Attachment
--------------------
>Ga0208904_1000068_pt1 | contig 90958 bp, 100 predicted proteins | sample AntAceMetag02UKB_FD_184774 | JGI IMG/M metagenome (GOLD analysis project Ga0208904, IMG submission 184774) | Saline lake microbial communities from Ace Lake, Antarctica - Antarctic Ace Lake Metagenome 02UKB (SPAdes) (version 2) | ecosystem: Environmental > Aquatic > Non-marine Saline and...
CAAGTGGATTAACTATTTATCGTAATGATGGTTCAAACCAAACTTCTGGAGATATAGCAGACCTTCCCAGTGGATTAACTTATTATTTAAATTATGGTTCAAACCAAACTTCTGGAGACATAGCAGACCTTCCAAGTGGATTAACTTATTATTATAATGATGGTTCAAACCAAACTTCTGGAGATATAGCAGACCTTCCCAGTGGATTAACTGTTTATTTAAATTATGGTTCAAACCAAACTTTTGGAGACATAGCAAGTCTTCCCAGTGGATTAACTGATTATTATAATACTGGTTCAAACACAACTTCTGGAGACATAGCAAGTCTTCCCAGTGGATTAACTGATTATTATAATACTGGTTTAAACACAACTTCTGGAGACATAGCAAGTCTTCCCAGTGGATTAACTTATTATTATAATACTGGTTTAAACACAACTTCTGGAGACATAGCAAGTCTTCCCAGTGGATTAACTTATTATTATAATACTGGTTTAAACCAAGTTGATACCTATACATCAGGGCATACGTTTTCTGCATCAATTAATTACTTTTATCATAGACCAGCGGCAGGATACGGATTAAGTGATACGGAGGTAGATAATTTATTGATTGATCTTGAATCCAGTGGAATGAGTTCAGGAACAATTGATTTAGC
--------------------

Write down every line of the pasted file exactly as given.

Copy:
>Ga0208904_1000068_pt1 | contig 90958 bp, 100 predicted proteins | sample AntAceMetag02UKB_FD_184774 | JGI IMG/M metagenome (GOLD analysis project Ga0208904, IMG submission 184774) | Saline lake microbial communities from Ace Lake, Antarctica - Antarctic Ace Lake Metagenome 02UKB (SPAdes) (version 2) | ecosystem: Environmental > Aquatic > Non-marine Saline and...
CAAGTGGATTAACTATTTATCGTAATGATGGTTCAAACCAAACTTCTGGAGATATAGCAGACCTTCCCAGTGGATTAACTTATTATTTAAATTATGGTTCAAACCAAACTTCTGGAGACATAGCAGACCTTCCAAGTGGATTAACTTATTATTATAATGATGGTTCAAACCAAACTTCTGGAGATATAGCAGACCTTCCCAGTGGATTAACTGTTTATTTAAATTATGGTTCAAACCAAACTTTTGGAGACATAGCAAGTCTTCCCAGTGGATTAACTGATTATTATAATACTGGTTCAAACACAACTTCTGGAGACATAGCAAGTCTTCCCAGTGGATTAACTGATTATTATAATACTGGTTTAAACACAACTTCTGGAGACATAGCAAGTCTTCCCAGTGGATTAACTTATTATTATAATACTGGTTTAAACACAACTTCTGGAGACATAGCAAGTCTTCCCAGTGGATTAACTTATTATTATAATACTGGTTTAAACCAAGTTGATACCTATACATCAGGGCATACGTTTTCTGCATCAATTAATTACTTTTATCATAGACCAGCGGCAGGATACGGATTAAGTGATACGGAGGTAGATAATTTATTGATTGATCTTGAATCCAGTGGAATGAGTTCAGGAACAATTGATTTAGC